City officials say they are working with police and the FBI after flyers containing “repugnant” anti-Semitic hate speech were found littered in Highland Park on Yom HaShoah, a Holocaust remembrance day.
The City of Highland Park said in a statement that members of the community, along with other communities throughout the North Shore, discovered the flyers in their neighborhoods Thursday morning.
The Highland Park Police Department is working closely with area police departments, the FBI and other law enforcement agencies to “ensure continued community safety.”
The city said in their statement that they “unequivocally condemn anti-Semitism and all acts of hate, and stands in solidarity with our Jewish community.”
Thursday was Yom HaShoah, a remembrance of the victims of the Holocaust and an opportunity to honor survivors.
“Acts such as this are particularly offensive on a day that is especially meaningful to many in our community for whom the Holocaust is living, personal history. May we always honor the legacy of Holocaust victims and survivors by speaking out against anti-Semitism to create a safer future for our children,” the city said.
It is not known how many flyers were found in east Highland Park but Highland Park Mayor Nancy Rotering said that the act was a “continuation of an ongoing effort to stoke hatred and mistrust throughout Illinois and the nation.”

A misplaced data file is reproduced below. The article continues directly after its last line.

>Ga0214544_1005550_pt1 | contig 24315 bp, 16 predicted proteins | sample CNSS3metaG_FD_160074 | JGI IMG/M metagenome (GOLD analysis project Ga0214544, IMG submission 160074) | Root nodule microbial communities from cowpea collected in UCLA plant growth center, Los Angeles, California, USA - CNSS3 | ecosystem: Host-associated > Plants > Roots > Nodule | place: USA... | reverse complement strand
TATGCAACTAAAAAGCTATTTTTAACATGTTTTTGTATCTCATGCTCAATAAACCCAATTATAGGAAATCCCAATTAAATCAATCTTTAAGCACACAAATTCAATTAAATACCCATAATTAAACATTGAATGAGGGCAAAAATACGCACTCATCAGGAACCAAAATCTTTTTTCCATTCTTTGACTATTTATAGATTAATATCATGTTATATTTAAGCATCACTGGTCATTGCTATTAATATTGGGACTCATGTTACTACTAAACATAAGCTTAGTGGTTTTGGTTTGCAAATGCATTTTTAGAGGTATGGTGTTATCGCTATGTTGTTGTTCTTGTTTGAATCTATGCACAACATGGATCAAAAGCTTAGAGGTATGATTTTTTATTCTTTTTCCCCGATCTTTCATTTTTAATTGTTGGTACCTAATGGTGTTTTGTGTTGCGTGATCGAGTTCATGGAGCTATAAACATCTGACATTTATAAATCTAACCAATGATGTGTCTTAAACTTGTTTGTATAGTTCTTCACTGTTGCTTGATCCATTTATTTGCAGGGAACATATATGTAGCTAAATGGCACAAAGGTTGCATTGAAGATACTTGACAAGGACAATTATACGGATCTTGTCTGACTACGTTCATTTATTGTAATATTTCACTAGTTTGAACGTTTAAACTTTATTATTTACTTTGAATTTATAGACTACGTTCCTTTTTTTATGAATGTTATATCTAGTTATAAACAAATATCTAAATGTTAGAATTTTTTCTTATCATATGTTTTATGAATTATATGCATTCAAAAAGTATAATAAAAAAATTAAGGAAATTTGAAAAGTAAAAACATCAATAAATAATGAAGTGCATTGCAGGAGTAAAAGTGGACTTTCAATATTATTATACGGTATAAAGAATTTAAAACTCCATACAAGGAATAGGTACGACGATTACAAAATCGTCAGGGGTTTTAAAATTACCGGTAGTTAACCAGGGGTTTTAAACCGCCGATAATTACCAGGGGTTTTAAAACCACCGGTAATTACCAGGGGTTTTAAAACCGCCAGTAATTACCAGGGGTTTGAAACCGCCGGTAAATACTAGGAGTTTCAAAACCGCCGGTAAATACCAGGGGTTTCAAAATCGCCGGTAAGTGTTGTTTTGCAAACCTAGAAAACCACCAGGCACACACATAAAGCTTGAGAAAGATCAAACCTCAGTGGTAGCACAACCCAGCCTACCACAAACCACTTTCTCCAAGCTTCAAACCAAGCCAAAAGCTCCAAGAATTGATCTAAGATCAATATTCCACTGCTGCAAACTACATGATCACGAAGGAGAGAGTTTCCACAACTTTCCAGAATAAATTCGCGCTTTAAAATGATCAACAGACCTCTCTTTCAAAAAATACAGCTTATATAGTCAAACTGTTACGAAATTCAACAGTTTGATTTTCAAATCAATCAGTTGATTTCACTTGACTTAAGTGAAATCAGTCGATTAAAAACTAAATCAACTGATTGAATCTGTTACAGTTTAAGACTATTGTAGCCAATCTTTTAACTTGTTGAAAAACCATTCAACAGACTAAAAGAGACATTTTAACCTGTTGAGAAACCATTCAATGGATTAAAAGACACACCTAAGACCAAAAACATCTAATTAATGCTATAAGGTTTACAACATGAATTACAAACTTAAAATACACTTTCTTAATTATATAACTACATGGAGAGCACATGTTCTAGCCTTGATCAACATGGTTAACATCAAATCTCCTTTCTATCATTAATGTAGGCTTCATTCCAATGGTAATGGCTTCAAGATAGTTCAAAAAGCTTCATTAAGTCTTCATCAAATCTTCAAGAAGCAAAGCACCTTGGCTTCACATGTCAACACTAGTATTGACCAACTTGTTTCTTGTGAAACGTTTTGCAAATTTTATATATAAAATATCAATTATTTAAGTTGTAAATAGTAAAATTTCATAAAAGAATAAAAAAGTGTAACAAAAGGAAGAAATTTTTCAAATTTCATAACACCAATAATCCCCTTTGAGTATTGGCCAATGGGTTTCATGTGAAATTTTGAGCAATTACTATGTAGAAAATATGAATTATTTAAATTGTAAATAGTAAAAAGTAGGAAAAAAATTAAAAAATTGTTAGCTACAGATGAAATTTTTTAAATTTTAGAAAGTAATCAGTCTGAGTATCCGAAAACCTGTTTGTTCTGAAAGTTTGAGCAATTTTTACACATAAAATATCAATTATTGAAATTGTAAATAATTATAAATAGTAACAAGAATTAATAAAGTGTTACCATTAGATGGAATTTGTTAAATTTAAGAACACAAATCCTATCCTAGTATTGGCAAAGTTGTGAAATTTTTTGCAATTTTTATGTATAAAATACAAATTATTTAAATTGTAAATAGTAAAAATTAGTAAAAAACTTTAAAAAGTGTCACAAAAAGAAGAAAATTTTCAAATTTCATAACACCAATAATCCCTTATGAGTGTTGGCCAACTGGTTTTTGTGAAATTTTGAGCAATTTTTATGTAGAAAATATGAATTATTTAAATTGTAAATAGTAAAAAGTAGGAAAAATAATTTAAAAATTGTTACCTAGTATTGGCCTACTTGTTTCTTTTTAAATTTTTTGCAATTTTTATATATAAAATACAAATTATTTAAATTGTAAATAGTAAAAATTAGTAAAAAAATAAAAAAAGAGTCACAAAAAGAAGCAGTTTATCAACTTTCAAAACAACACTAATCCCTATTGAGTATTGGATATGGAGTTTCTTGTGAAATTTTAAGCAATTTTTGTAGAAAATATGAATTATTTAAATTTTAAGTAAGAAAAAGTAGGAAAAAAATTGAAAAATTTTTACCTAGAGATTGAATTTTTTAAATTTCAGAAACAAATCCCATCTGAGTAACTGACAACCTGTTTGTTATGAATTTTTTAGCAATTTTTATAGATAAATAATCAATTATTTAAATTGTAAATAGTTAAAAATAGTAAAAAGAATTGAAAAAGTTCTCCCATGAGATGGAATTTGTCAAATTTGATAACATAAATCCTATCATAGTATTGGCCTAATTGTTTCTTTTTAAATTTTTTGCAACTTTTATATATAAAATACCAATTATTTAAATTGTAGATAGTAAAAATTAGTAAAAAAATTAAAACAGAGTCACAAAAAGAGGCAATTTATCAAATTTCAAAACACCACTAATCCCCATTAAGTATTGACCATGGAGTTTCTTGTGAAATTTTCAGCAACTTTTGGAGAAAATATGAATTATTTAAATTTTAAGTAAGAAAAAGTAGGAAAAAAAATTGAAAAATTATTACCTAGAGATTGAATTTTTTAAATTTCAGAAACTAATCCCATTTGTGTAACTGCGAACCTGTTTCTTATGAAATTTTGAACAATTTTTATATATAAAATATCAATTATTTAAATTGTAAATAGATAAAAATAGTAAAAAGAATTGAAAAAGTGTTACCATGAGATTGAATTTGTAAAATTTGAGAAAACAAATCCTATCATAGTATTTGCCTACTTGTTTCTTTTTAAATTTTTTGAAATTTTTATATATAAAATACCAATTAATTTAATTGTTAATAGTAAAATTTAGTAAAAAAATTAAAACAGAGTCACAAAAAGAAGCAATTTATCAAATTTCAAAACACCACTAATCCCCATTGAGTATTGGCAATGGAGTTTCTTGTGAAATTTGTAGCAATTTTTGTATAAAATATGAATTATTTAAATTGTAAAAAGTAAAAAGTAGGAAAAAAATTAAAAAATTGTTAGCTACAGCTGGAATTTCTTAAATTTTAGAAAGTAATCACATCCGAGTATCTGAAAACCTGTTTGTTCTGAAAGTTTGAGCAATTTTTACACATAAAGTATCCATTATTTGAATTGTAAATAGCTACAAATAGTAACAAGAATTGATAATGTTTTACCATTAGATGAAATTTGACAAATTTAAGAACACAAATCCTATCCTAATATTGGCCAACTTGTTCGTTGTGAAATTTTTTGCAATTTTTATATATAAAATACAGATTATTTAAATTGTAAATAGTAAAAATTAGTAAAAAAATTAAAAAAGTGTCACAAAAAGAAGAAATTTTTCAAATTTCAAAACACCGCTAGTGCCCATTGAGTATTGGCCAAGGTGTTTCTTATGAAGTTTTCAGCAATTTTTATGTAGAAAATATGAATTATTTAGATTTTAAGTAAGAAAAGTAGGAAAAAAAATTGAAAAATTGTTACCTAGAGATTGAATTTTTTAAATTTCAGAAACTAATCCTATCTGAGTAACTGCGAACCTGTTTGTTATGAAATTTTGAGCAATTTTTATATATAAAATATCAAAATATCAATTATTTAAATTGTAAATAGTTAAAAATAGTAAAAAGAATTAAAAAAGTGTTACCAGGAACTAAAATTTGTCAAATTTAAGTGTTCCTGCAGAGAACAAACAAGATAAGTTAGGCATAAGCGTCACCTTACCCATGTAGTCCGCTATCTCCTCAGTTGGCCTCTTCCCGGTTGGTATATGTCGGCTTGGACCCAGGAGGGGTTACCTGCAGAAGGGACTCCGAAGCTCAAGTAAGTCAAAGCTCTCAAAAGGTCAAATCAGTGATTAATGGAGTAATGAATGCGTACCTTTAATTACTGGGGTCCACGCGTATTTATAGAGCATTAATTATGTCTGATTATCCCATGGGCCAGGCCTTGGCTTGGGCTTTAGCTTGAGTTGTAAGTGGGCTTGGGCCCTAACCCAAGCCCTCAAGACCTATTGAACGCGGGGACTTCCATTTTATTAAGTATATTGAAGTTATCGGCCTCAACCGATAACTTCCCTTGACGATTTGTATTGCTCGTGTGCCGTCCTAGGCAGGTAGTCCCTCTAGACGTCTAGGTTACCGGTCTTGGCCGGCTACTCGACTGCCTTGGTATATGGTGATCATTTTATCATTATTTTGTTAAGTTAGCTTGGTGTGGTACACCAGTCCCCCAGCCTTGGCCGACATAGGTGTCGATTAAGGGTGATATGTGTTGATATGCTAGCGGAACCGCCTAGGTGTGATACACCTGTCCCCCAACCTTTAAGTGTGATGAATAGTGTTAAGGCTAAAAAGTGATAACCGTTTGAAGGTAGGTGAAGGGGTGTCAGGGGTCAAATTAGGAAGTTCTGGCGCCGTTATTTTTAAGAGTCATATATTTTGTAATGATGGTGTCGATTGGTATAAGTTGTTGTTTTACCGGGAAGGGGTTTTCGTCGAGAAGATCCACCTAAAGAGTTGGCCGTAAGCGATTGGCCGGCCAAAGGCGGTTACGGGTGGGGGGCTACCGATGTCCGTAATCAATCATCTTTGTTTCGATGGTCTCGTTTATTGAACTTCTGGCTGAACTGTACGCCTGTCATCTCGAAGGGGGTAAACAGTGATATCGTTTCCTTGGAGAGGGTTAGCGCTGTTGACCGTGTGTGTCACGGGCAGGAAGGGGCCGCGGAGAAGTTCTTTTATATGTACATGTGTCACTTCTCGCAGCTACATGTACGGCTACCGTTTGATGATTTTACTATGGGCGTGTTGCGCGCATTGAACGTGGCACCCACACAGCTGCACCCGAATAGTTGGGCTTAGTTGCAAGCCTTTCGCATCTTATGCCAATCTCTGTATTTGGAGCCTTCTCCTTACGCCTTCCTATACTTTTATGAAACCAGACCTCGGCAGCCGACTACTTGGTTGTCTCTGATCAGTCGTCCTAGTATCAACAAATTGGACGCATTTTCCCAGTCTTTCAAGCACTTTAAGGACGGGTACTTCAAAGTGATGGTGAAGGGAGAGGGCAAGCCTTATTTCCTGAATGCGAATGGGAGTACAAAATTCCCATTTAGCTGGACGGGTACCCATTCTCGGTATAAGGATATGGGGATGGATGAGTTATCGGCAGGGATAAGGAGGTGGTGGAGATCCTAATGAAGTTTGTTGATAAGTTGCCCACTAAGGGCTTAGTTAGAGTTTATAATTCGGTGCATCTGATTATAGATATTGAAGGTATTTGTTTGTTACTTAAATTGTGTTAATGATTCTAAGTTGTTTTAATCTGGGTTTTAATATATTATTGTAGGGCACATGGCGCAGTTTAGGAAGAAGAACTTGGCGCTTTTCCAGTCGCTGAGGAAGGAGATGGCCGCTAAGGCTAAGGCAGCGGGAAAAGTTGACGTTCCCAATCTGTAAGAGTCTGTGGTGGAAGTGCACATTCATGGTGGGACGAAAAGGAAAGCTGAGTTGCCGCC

“We as a City stand by our Statement Against Hate, and strongly condemn all acts of antisemitism. As Elie Wiesel famously noted in his 1986 Nobel Prize acceptance speech “Silence encourages the tormentor, never the tormented.” We will not be silent. This is hate,” Rotering said.
The FBI reported that 58% of all religiously motivated hate crimes targeted Jews in 2020 despite just 2% of Americans being Jewish.
Rotering said that “hate has no place in our country, state, or city, and will not be tolerated” and urged residents to not hesitate to report something if they see it.
“We are aware of and disgusted by the antisemitic flyers distributed throughout the northern Chicago suburbs. We are even more deeply appalled that this flyering takes place on Yom HaShoah, a day where Jews and allies commemorate the 6 million Jews killed during the Holocaust,” the Anti-Defamation League of the Midwest said in a statement.